One thing I’ve learnt by speaking to customers is that clay soil in the UK is very common. It’s also a very difficult soil type to get a great looking lawn.
Not to worry though, this post will explain how you can make your clay soil bed the perfect breeding ground for grass seed to germinate and live life to the full. While making your garden look great of course.
Note: it’s usually better to use organic based products on clay because the nutrients in non-organic products won’t release from the soil because of the soil’s high levels of density.
The best way for me to talk you through the process of improving your clay soil bed for a lawn is by giving you the different things to do during the year.
So let’s begin.
Check the PH level
One of your first tasks is to check the PH scale of the soil. Usually clay soils are on the lower side of the PH scale. Meaning it’s probably highly acidic. So, the improvement options mentioned below are also designed to help increase the PH levels of the soil so that it’s closer to somewhere between 5.5 and 7 – the optimum level for grass to grow.
As of this writing you can easily get hold of a simple PH soil measure from a local garden centre and most of them are dead easy to use.
As the weather warms up and the grass begins growing more rapidly, you can give the soil a bit of aeration and one or a few different top dressings. All of these below will provide a benefit whether used individually or together.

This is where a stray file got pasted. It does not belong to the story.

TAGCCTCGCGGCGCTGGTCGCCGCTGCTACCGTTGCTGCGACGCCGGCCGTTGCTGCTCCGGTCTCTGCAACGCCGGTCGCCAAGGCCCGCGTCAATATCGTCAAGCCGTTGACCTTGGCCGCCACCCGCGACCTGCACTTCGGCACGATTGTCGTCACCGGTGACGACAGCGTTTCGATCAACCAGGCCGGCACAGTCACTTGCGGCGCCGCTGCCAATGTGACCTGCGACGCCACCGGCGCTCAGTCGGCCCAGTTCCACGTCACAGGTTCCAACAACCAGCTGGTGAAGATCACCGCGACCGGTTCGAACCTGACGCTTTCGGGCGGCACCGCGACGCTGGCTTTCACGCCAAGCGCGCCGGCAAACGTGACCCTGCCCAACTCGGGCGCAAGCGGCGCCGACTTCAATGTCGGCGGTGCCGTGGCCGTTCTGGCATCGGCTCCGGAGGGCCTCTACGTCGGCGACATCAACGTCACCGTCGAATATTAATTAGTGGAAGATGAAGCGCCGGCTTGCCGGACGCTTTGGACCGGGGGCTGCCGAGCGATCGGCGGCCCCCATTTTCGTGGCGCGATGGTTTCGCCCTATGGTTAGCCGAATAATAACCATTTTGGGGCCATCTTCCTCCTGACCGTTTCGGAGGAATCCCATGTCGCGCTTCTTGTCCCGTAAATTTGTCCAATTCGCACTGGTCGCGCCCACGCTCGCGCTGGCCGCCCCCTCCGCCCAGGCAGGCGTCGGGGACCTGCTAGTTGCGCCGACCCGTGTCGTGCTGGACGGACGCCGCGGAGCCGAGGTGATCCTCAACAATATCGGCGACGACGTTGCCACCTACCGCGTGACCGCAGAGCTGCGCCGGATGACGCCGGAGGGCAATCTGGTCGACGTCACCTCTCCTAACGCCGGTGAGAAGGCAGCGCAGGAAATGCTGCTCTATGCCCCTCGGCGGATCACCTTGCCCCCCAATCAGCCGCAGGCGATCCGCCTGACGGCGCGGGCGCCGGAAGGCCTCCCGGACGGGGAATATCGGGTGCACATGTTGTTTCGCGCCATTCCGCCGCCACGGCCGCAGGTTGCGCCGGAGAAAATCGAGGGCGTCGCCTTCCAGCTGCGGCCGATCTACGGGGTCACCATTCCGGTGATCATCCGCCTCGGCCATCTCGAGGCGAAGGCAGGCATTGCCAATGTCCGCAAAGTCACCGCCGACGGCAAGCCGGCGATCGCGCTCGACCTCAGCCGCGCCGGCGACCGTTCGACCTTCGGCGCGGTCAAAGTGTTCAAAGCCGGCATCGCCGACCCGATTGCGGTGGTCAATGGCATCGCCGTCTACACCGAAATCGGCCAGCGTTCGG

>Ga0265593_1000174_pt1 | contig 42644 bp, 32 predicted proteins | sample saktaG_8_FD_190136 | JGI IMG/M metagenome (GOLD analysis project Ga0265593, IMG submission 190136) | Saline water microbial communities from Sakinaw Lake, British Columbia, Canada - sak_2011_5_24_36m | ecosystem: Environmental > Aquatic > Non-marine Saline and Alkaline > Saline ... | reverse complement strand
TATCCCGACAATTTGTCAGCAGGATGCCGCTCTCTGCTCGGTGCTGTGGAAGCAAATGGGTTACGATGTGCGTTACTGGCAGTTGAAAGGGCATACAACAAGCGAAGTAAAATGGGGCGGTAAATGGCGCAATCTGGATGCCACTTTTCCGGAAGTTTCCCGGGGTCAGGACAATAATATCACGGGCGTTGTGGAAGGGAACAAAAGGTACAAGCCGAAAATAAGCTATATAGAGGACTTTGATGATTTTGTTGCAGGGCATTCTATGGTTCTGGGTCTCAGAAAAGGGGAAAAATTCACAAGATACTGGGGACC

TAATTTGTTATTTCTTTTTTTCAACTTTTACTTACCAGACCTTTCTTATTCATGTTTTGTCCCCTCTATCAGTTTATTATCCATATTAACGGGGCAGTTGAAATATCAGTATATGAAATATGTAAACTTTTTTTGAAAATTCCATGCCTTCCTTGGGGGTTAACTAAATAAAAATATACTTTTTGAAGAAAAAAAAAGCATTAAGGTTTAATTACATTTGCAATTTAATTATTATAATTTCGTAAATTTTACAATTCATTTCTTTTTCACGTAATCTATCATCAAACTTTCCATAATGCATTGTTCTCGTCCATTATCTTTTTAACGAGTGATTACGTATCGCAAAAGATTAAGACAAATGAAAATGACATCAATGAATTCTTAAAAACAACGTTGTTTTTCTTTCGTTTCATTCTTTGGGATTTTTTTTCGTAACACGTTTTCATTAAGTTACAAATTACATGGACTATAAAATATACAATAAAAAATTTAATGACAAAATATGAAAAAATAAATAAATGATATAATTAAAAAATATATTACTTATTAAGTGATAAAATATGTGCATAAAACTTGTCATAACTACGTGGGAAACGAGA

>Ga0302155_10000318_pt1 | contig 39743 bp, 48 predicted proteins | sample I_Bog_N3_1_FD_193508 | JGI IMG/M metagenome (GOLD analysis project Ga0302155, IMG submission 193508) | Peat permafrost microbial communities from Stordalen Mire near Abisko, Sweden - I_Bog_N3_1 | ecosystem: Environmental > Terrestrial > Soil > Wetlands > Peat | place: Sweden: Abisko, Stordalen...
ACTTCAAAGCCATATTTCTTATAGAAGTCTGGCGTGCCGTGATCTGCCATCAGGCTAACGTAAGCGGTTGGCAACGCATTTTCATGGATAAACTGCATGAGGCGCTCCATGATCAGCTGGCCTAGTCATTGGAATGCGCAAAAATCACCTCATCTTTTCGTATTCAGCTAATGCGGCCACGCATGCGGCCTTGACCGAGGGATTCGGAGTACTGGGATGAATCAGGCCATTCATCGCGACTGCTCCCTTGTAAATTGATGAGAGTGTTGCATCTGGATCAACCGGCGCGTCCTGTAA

Aerate the clay soil bed
Aerating is the perfect way for decompaction of the soil. Clay is renowned for being very compact so going over with the aerator can do wonders for the lawn,
Depending on the size of your lawn, this can take quite a bit of time, especially if you aerate manually,
If you have a large lawn, then it’s a good idea to hire an aerator. If you want to manage your lawn yourself in the future, then it could even be worth investing in an electric aerating machine.
If you want to find out more about the different aerating tools tried and tested – have a read of my other article ‘How to aerate your lawn’
Once you’ve aerated, it’s time for the top dressings.
Apply organic Calcified Seaweed or non-organic lime
Calcified Seaweed will most definitely make an acidic soil more alkaline, so if you’ve checked the PH of yours and you find it needs an adjustment, then calcified seaweed is a great option for use as a lawn dressing in Spring time.
This application is designed to get into the soil and significantly improve its general structure. Above and beyond helping the soil, it will also help promote greener grass blades by creating better growing conditions.
A non-organic Lime dressing would also help turn your soil more alkaline but you will want to be careful about how much you add so that it doesn’t go the other way.
Apply a top dressing of soil and sand
Once you’ve helped the soil with a layer of calcified seaweed, it’s a good idea to add a slightly thicker layer of soil and sand. a 70/30 sand to soil is a good option for clay soil types. You can apply this stuff at a rate of 2kg per square metre or 4kg per square metre – it will most likely depend on budget and desire to improve the soil.